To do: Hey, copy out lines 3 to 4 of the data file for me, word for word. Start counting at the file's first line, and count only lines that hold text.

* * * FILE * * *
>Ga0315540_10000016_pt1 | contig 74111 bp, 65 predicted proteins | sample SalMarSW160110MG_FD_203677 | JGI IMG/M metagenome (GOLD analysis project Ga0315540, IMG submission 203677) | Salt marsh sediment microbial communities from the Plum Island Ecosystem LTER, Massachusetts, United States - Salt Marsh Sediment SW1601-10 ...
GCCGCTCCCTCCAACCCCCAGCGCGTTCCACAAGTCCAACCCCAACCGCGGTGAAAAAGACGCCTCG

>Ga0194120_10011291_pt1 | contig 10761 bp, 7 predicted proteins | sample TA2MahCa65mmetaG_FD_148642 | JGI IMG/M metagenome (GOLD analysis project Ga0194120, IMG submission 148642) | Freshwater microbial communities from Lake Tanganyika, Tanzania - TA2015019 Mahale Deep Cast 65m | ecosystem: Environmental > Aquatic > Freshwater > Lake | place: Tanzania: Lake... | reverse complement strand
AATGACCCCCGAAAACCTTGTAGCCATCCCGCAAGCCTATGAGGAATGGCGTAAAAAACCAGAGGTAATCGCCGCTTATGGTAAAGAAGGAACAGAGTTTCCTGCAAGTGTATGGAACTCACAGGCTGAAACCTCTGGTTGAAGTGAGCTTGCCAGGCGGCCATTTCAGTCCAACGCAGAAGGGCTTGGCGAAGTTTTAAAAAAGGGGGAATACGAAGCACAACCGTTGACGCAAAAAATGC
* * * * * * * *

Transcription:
>Ga0194120_10011291_pt1 | contig 10761 bp, 7 predicted proteins | sample TA2MahCa65mmetaG_FD_148642 | JGI IMG/M metagenome (GOLD analysis project Ga0194120, IMG submission 148642) | Freshwater microbial communities from Lake Tanganyika, Tanzania - TA2015019 Mahale Deep Cast 65m | ecosystem: Environmental > Aquatic > Freshwater > Lake | place: Tanzania: Lake... | reverse complement strand
AATGACCCCCGAAAACCTTGTAGCCATCCCGCAAGCCTATGAGGAATGGCGTAAAAAACCAGAGGTAATCGCCGCTTATGGTAAAGAAGGAACAGAGTTTCCTGCAAGTGTATGGAACTCACAGGCTGAAACCTCTGGTTGAAGTGAGCTTGCCAGGCGGCCATTTCAGTCCAACGCAGAAGGGCTTGGCGAAGTTTTAAAAAAGGGGGAATACGAAGCACAACCGTTGACGCAAAAAATGC